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Repairs and Unfinished Business

Star knelt on the floor surrounded by pillows peering carefully into a small mirror she’d propped against the bookshelf. She took a hold of a slender, silver handled instrument and carefully, carefully, slid it through the pupil of her mechanical eye. She probed gently, feeling for the soft-spot that Mr. Twig had shown her before he’d released her from his care. When she found it she pressed and twisted and removed the probe. There was a whirring and an uncomfortable buzzing and then the thing sprang-free of the socket and fell amid the pile of pillows in front of her. 

She scooped it up and held it up to the light, peering at it with her good eye. She could see that one of the lenses had shifted out of alignment, probably as a result of her fall from Samwise, or maybe thanks to the Imperial doctors deactivating it. She wrapped it up and put it in a padded box along with an apologetic note and nailed the lid shut.

Mr. Twig was going to be so upset that he had to repair it so soon after its instillation. She secured an eyepatch over the now-empty socket. She couldn’t seem to find her glass eye and had a vague memory of Kaylee dashing it against a wall so she wouldn’t be tempted to remove the mechanical one.

At the city’s messenger office she met the usual gaggle of skinny kids, some of them wearing the city colors, some not. They crowded forward, eager to assist but completely inept.

Reliable elbowed them out of her way, easily the eldest of the bunch and, in Star’s opinion, far too thin for a young rabbit of her age, “Afternoon Ms. Macbain, what can we do you for?”

“I need this delivered to Armada, I need it gauranteed and I need it treated with kid gloves, it’s extremely delicate.” She presented the box.

Reliable hefted it and turned to consult a chart that contained all the ships going out of New Babbage for the day and their excess weight allotments, “Hmm…ships have been running heavier than usual with so many people booking passage but…ah…I think we can send it on the midnight transport. It’ll arrive in two days…three at the most, maybe earlier or later, depends on wind, you know.”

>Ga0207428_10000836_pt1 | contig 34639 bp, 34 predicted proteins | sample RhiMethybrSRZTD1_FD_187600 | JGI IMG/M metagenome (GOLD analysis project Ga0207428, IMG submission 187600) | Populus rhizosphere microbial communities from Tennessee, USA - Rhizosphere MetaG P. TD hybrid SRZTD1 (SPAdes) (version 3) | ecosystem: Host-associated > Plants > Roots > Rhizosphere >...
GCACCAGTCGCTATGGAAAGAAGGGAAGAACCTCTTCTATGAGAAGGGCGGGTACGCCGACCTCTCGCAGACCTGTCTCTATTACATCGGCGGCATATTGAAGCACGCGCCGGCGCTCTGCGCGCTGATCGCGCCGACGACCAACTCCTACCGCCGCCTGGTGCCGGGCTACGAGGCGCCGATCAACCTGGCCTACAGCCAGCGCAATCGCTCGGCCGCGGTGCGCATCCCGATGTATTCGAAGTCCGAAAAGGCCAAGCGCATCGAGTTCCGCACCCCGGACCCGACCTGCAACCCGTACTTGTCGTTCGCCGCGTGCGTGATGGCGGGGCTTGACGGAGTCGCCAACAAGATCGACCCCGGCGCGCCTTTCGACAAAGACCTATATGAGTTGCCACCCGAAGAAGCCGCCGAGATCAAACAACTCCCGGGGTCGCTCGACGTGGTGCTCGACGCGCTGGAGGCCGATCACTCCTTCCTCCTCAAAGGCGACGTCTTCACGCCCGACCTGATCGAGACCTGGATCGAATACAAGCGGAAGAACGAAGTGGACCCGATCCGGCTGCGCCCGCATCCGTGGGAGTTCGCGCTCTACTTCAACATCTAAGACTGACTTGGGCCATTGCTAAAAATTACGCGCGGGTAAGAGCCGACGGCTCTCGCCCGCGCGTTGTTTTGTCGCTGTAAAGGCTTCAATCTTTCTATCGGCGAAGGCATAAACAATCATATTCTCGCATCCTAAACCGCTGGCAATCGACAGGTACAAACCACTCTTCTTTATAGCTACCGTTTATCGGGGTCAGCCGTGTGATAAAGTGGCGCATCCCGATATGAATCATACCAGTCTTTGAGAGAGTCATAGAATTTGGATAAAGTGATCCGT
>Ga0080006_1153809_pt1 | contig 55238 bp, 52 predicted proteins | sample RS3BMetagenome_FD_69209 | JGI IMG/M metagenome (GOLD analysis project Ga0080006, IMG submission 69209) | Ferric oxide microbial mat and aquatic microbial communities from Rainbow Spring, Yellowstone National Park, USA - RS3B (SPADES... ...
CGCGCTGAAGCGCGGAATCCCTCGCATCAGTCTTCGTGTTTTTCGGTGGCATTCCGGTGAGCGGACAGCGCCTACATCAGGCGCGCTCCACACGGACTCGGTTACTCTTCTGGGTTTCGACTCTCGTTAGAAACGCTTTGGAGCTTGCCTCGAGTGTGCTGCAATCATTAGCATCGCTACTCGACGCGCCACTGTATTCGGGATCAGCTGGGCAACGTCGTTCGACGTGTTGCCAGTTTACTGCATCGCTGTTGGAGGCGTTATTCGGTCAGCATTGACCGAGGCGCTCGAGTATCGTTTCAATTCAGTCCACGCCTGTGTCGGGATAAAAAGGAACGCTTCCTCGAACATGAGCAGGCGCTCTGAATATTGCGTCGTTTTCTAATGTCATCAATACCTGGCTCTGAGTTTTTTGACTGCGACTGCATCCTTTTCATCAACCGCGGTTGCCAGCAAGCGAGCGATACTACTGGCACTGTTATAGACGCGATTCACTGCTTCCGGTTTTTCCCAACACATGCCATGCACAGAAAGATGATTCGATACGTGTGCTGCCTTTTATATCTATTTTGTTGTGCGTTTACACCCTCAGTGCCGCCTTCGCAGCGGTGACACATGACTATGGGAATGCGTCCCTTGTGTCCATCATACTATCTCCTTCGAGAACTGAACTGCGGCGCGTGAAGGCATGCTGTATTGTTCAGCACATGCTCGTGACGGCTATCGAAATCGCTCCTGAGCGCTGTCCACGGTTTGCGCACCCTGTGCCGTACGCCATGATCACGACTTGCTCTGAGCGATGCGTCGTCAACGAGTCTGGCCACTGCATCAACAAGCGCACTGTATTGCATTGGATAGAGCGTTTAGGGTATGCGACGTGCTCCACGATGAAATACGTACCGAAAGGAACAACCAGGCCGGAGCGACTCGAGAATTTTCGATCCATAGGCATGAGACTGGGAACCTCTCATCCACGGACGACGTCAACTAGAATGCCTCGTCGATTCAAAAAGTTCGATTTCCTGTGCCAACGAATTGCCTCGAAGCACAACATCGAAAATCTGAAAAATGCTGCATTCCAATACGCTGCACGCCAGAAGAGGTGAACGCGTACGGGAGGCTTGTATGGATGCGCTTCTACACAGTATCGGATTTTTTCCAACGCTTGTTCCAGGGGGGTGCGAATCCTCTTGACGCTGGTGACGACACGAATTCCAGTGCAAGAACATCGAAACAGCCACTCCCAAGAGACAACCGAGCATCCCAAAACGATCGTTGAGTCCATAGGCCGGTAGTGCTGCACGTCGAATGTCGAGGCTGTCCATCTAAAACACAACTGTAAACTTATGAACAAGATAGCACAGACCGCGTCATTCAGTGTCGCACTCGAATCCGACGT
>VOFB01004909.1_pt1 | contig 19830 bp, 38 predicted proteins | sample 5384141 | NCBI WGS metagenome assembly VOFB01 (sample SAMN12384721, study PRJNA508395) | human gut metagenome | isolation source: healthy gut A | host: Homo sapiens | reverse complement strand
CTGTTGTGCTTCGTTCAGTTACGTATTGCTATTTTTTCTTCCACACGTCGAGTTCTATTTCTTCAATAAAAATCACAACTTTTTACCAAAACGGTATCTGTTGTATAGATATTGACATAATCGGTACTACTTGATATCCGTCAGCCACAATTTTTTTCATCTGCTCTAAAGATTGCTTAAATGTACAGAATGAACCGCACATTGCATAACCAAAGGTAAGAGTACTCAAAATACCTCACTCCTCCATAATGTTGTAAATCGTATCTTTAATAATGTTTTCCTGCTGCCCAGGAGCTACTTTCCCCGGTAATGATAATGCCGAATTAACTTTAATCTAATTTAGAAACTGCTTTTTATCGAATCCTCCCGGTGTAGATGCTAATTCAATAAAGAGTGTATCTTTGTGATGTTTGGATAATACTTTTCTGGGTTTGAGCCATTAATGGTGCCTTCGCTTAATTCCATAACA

Star nodded, “That will be quite fine, thank you.” She dipped a pen into an ink pot and signed her name on a form, with a brief description of what was inside, “I do appreciate it. Can’t trust the postal service to this sort of thing.”

Reliable grinned, “City Messengers never fail.”

“No they don’t.” Star settled the bill, “Will you pass a message along when you’ve confirmed the delivery for me? I’d appreciate it.”

“Of course.” Reliable made a note.

Star made her farewells and went back out into the damp streets of the city. People seemed anxious, moving quickly, hardly stopping to talk. On a wall she noticed that someone had scrawled, “Mayor Tenk unfit for duty!” She shivered and turned a slow circle. It seemed there were fewer urchins, in fact, it seemed there were fewer beggars in general. Everything was even more unsettled than she had left it. Perhaps those leaving the city had a good idea.

“What use am I here, really?” She wondered. There was a flower girl selling a few late-season blooms. There was a stand of lovely roses.

“Care for a flower Miss?” The girl asked hopefully. Star wondered if the demand for frivolous things had evaporated in the wake of all the troubled news.

“Actually, yes, can you deliver them?”

The girl nodded, “Of course, Miss.”

Star took a pair of cards and wrote on one, “Thank you for being the most clever clockwork in existence. The city is certainly safer with you on duty!” And on the other she started several sentences and scratched them all out, she tapped her chin with the end of her pen and finally wrote, “Your voice will always be the sound of hope.”

She signed her name to each, “Now, please see this one to Ms. Avariel Falcon in Clockhaven and this one to Mr. Jonathon Spires in Wheatstone.”   

Star watched the girl bundle up the bouquets with a smile, Ah well, the world may be about to end, but at least there will be a little color first. She paid for a third one and carried it home with her, her nose buried in the blossoms. 


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One Comment

  1. Jonathon Spires Jonathon Spires November 18, 2011

    Spires was suprised when the flowers arrived but smiled thoughtfully when he read the note. His home didn’t have anything offhand like an empty vase, but he found a  large volumetric flask, and put the flowers in with some distilled water.

    He put on a phonographs cylinder and listened while looking at his flowers.

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